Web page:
PGR defends Anatel’s decision to release IPTV application | Telecommunication

The Attorney General’s Office (PGR) favored Anatel’s decision to include direct channel applications such as Value Added Services (SVA). This category has no obligations under the Pay TV Act (SeAC) and allows the operation of pay TV channels using IPTV technology.

Users have trouble signing up for DirecTV Go (Image: Lucas Braga / Tecnoblog)

DirecTV Go App (Image: Lucas Braga / Tecnoblog)

The direct action of the unlawful act is proposed by Bravi (Brazilian Association of Independent Television Producers) and is still subject to judgment by the Federal Supreme Court. The entity claims that the differential treatment of online channels violates the principles of tax equality and wants submitting an IPTV application to follow the same rules as SeAC, both from a legal and tax standpoint. .

The Attorney General of the Republic, Augusto Aras, expressed himself in contrast to Bravi: for him, “the replacement of the specialist body does not depend on the Judiciary to establish a technical solution, penalty for infringing on the area reserved for entity regulation and (…) Confronted with the principle of division according to functions of Power ”.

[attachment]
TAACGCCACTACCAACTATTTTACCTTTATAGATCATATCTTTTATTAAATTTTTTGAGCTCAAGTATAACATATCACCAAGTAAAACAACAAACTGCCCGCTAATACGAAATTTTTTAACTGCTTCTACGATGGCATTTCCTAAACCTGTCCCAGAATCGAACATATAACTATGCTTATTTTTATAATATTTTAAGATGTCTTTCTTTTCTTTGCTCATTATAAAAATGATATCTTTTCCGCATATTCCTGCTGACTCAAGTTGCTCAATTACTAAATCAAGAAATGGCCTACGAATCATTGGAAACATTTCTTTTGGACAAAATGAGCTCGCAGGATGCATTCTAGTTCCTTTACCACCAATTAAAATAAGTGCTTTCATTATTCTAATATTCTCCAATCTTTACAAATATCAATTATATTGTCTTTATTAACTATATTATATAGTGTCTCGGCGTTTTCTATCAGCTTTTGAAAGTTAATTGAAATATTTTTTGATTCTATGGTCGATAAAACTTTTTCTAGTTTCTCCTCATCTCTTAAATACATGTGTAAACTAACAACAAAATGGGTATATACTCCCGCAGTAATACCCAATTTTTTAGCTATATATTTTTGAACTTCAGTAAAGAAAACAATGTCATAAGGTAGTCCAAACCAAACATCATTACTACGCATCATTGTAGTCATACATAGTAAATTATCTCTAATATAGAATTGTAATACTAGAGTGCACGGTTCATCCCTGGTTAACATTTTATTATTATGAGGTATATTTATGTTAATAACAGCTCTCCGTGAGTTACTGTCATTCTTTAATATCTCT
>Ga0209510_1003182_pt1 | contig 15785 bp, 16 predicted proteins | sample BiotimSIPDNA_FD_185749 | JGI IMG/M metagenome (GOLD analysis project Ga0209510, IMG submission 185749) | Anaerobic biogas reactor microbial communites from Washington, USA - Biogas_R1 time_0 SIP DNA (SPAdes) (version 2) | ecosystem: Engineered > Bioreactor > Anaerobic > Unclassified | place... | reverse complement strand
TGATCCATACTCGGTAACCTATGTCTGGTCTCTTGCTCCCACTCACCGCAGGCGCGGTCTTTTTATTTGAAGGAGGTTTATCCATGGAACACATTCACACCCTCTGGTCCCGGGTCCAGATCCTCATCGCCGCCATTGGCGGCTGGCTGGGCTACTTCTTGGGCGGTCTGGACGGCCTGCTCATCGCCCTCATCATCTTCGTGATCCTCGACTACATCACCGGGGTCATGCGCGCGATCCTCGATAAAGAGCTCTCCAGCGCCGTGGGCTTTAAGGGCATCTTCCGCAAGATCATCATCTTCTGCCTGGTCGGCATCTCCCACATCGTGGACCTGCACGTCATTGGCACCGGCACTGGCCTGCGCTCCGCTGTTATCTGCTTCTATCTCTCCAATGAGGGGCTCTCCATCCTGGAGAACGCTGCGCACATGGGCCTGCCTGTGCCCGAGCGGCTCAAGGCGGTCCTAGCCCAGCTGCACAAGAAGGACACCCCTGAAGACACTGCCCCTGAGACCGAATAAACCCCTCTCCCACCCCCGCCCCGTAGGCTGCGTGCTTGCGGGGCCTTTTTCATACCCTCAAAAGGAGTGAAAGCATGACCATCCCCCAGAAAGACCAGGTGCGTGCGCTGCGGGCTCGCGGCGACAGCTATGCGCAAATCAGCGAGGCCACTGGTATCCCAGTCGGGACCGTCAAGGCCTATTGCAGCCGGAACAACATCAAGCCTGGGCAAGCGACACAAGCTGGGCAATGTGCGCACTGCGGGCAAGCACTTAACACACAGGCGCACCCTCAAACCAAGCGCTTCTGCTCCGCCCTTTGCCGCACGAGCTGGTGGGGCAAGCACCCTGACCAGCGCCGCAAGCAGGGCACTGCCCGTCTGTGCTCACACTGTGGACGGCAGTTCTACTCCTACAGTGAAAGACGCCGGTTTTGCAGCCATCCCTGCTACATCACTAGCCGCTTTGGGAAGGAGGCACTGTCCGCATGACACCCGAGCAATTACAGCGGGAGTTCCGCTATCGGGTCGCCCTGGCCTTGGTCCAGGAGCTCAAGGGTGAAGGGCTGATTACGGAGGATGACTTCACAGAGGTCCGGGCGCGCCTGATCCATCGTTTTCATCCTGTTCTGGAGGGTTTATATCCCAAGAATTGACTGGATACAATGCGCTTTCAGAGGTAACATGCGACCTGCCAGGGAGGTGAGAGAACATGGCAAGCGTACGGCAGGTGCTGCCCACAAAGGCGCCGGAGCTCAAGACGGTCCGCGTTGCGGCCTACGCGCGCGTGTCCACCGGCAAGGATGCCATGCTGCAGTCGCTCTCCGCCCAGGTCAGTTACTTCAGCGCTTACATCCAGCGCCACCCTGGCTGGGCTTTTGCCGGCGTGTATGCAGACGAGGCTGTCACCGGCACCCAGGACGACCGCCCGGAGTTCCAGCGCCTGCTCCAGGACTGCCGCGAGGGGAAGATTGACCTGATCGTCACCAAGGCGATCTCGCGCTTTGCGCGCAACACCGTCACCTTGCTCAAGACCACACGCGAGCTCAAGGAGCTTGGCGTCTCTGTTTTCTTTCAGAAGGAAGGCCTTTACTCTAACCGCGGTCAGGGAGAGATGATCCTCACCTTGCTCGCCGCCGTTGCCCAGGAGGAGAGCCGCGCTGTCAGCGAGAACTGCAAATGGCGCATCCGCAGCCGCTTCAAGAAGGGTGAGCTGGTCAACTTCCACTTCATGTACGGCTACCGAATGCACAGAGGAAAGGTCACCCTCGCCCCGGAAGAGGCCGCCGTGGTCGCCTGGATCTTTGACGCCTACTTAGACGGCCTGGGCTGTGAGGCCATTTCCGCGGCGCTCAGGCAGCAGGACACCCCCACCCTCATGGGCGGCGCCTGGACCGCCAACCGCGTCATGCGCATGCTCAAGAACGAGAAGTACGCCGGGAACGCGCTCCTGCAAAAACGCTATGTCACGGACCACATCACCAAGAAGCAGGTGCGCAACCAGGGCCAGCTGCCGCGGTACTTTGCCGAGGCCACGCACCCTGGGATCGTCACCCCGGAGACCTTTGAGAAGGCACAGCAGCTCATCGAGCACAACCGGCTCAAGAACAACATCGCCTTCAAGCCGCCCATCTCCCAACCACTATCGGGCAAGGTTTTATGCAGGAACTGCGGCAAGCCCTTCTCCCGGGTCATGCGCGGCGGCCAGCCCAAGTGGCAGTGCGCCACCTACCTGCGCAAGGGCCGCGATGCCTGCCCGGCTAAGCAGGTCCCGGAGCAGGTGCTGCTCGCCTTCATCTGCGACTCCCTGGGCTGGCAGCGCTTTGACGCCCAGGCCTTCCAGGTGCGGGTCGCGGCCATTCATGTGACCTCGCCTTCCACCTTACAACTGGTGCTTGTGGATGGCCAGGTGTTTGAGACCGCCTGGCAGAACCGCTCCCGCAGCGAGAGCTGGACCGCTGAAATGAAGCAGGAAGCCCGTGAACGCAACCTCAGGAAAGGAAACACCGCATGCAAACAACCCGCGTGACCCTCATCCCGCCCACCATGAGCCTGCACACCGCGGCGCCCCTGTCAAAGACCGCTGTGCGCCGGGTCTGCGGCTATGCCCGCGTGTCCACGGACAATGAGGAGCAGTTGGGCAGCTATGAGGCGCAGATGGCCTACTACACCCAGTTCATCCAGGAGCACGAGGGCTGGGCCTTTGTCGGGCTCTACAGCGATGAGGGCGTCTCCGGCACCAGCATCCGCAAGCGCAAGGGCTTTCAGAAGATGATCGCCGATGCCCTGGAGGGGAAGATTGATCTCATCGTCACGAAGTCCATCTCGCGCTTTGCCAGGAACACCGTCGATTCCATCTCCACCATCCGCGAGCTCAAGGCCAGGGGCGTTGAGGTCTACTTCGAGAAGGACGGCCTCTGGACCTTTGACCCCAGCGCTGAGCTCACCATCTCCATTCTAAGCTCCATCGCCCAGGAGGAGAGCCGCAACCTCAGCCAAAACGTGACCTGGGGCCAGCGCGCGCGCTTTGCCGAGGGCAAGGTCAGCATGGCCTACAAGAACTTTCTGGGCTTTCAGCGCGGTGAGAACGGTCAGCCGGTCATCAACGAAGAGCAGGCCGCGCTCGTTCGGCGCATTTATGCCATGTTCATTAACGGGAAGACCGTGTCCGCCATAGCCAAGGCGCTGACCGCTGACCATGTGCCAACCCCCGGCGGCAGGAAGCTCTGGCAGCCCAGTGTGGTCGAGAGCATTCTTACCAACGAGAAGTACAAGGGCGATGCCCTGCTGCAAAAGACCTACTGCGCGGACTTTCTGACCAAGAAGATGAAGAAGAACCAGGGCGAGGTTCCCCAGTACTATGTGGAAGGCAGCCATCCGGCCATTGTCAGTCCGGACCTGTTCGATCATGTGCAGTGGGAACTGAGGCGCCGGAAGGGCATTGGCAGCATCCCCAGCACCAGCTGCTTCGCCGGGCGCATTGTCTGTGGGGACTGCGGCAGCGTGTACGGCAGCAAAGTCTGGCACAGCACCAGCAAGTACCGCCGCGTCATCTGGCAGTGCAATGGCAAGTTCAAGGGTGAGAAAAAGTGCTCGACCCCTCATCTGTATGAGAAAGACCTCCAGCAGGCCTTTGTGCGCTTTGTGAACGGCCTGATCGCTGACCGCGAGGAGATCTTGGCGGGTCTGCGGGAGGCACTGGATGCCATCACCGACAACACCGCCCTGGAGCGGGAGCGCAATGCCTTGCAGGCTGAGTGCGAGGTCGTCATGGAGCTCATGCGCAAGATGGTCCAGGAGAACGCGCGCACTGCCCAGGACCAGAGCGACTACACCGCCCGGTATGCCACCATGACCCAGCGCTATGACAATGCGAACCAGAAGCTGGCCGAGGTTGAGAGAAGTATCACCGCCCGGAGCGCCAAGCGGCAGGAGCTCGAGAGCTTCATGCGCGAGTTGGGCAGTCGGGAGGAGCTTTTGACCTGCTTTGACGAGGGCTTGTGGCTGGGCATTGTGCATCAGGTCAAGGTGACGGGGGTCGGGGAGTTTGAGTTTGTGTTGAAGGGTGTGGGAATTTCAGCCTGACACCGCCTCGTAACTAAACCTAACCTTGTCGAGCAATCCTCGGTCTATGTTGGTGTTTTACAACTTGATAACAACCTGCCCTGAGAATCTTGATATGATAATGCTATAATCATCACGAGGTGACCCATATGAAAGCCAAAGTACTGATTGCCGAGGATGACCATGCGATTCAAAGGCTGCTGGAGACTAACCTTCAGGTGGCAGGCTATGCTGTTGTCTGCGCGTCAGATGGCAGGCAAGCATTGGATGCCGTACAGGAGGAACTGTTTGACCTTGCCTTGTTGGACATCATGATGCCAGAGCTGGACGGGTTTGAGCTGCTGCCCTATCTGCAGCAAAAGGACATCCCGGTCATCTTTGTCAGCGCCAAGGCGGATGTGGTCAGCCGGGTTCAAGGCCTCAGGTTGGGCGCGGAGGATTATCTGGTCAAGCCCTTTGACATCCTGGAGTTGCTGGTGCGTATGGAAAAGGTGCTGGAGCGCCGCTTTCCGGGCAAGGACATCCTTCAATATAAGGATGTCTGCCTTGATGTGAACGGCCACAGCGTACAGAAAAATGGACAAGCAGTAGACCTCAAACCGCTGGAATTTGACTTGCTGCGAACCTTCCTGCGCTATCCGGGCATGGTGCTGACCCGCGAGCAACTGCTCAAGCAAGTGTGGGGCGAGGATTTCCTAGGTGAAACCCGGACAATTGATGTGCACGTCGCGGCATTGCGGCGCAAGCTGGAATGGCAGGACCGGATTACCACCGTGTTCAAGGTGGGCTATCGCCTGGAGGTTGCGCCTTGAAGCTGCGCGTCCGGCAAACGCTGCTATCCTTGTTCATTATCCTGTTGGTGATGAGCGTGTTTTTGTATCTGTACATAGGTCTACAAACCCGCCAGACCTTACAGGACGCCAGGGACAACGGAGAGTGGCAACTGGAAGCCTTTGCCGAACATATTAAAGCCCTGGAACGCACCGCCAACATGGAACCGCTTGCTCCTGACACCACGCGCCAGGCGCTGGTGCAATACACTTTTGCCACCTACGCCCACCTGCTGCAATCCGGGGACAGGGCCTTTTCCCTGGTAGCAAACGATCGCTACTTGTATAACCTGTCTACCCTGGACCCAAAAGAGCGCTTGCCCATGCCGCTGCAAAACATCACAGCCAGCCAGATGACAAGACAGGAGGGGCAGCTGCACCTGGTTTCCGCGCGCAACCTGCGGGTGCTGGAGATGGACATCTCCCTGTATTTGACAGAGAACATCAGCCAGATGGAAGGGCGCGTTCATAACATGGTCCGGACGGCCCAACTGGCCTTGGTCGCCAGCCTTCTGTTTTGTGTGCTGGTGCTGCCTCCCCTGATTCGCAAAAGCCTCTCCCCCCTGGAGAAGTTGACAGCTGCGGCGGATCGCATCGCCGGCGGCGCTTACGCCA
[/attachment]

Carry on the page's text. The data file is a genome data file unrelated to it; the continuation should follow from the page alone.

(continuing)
Anatel’s permission to linear channels on the internet took place over a long period of time, and arose from Claro’s complaint against the Fox application, which was marketed to subscribers without an intermediary operator. The agency initially accepted tele’s appeal and banned television stations from selling direct. After many appeals and directives, Anatel’s board finally gave in and released TV Linear over the Internet (TVLAI).

Following the agency’s decision, new IPTV services with pay TV channels appeared in Brazil, such as Claro Box TV, DirecTV Go, Oi Play and Globoplay + live channels.

Producers fear that IPTV will cause a loss to the industry

SeAC law requires the download of channels of public interest on pay TV (TV Câmara, TV Senado, TV Brasil, etc.) and requires a minimum national content quota. The bulk move from traditional pay TV to the Internet could have an impact on Brazilian audiovisual production. The lack of regulation of the internet affects entities like Bravi, which try to block Anatel’s understanding.

On the other hand, the loss of revenue was also deemed dissatisfied by some members of Congress: while traditional services need to pay ICMS (exceeding 30%, depending on the state), online platforms taxed with the ISS, with a maximum rate of 5%. There is already a draft legislative decree to block television services over streaming.

The problem doesn’t end there: Anatel and the Ministry of Communications have to prepare proposals to amend the SeAC law. What the changes are about is not yet known, and it remains to be seen whether the reform will simplify rules or raise taxes, in order to bring streaming platforms into regulation.

With information: Teletime

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